We already discussed how ‘old-school’ protein marketing was all about getting big and ‘jacked’.

But fast-forward to modern day, and there’s a lot of mixed messaging around protein intake.

We now have different protein ‘gainer’ products for those looking to bulk up, and other ‘lean’ proteins for those with weight loss goals.

But how can that be possible?

Does it help you gain or lose weight?

Let’s get right to the point.

Protein does not make you gain weight, in most situations.

Consider the primary reason why we use protein powder after workouts in the first place:

To recover.

Your body needs protein to rebuild and repair muscle tissue after a tough workout.

In doing so, it also helps you build strength, as your body has a tendency to ‘over-compensate’ slightly, in case you decide to, you know, keep working out.

As a result of that development in new muscle, protein is sometimes associated with adding ‘bulk’.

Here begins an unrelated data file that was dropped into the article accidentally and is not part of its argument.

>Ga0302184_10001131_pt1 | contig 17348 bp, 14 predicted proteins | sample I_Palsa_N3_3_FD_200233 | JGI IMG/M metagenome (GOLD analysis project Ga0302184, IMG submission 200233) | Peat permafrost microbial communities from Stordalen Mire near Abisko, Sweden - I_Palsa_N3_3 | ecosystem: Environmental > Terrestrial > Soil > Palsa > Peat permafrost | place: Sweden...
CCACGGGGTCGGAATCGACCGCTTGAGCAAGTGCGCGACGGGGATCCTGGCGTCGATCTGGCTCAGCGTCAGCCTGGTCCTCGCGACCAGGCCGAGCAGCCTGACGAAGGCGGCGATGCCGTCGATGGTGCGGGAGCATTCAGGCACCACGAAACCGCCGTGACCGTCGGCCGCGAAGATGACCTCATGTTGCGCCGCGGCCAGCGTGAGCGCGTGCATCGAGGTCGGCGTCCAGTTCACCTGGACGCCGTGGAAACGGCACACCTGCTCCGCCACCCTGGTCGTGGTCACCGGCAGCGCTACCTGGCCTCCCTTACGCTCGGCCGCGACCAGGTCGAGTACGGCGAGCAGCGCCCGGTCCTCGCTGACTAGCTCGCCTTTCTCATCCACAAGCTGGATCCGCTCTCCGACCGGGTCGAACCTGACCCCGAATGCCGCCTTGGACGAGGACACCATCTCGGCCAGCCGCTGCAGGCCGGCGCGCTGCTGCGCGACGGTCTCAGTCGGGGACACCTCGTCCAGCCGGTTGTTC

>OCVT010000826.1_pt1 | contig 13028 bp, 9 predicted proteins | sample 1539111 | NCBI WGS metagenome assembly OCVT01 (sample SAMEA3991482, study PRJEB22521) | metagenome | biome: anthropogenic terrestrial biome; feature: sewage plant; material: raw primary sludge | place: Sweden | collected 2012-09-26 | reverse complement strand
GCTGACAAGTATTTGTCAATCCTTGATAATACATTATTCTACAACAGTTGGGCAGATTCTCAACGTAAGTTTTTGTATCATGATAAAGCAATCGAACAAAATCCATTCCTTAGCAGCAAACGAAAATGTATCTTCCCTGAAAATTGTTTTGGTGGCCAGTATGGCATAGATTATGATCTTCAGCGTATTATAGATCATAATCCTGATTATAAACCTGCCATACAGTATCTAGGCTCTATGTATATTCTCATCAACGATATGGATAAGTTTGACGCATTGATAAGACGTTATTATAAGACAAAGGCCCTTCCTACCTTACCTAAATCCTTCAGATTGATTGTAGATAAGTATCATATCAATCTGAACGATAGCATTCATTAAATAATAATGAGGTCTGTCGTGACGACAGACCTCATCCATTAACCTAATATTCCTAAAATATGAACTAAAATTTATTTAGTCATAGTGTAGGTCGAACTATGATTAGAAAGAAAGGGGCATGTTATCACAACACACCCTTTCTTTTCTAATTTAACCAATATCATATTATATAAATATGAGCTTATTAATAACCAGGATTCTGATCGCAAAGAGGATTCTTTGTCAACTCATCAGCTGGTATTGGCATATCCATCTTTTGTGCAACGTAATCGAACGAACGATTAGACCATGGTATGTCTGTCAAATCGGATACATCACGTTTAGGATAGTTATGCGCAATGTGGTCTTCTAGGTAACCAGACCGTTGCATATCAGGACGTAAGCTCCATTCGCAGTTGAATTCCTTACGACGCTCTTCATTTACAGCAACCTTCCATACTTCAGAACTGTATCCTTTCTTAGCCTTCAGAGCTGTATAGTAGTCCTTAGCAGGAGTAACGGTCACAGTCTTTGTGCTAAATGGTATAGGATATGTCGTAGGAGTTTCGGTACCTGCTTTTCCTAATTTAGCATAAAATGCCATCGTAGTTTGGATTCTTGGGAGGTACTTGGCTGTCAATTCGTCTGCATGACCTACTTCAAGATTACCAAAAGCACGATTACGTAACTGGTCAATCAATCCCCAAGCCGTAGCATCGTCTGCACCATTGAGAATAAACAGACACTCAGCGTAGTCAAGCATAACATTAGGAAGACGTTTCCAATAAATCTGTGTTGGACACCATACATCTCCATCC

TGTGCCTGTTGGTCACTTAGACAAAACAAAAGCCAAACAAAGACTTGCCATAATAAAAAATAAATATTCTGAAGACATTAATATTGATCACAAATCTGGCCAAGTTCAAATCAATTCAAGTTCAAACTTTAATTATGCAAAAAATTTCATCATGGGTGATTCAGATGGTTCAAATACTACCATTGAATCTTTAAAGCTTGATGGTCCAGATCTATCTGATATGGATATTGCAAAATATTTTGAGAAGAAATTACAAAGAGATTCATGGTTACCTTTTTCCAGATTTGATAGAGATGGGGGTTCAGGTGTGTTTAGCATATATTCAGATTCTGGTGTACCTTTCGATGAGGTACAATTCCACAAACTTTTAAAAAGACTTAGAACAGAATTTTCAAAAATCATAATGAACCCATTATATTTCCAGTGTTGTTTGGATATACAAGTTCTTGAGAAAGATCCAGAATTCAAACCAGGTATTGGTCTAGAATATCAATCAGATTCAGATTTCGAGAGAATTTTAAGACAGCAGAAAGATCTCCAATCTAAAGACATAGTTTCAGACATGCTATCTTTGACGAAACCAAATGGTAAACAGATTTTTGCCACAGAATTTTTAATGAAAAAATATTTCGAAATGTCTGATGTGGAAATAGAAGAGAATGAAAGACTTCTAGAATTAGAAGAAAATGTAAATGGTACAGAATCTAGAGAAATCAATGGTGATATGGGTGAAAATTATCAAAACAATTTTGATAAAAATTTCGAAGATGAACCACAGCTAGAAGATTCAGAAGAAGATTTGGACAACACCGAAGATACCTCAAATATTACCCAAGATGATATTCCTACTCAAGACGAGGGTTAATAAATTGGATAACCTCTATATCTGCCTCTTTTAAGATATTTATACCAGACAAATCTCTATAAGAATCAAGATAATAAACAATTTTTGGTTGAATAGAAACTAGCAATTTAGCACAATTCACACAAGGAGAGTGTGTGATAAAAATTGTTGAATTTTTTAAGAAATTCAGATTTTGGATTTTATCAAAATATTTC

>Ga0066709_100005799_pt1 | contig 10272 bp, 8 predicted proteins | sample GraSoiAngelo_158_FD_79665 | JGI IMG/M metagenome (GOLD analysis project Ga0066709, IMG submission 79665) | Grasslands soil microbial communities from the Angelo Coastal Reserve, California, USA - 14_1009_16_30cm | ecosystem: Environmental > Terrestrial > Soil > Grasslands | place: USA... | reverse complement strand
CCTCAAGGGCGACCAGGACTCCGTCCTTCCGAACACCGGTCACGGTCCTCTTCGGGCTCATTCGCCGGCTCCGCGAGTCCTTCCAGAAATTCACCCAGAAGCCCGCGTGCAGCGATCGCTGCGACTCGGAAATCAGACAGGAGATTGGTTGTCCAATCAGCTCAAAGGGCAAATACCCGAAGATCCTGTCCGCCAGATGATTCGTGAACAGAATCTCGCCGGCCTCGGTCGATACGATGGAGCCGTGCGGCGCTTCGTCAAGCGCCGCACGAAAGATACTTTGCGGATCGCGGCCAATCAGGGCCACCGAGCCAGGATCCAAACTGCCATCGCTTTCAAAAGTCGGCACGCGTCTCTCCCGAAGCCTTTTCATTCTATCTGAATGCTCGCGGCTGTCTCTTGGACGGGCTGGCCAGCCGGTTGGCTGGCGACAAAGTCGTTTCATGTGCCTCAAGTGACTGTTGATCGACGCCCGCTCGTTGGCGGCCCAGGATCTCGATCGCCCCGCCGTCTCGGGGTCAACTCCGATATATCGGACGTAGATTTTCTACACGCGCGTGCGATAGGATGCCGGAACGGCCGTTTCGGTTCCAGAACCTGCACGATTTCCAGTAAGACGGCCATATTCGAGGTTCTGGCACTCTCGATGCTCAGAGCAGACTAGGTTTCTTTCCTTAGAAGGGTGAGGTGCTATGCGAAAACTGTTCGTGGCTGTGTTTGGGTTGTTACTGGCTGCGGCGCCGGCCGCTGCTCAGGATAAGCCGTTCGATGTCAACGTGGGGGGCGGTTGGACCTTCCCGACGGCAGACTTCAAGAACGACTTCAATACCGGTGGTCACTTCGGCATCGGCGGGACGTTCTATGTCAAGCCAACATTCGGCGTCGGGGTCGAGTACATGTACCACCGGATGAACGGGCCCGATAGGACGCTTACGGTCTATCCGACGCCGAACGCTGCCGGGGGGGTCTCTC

But here’s the thing. 

That new, more mature, stronger muscle is rarely the cause of any weight gain.

While it’s true that consuming too much protein can cause your body to store the macronutrient as fat (just like it would store excess carbohydrates and fat), that’s not a typical scenario.

What is typical, is that the new muscle you built can actually help you lose weight (more on that below).

Furthermore, it’s actually hard to gain weight simply from protein over-consumption.

Studies1 show that consuming more than five and a half times the recommended daily allowance of protein did not contribute to any weight gain over the course of a two-month period. 

What’s true more often than not, is that increased protein consumption helps get you closer to your weight loss goals.

Here’s how.

Can Protein Help You Lose Weight?

Not only is protein unlikely to make you gain weight, but it can also actually help you lose weight when combined with a proper diet and regular exercise.

There are five major ways that the body uses protein to help promote weight loss.

Protein Supports a Healthy Metabolism

A sluggish metabolism can make it difficult to lose weight, but increasing your protein intake can help support a healthy metabolism by increasing your lean muscle mass.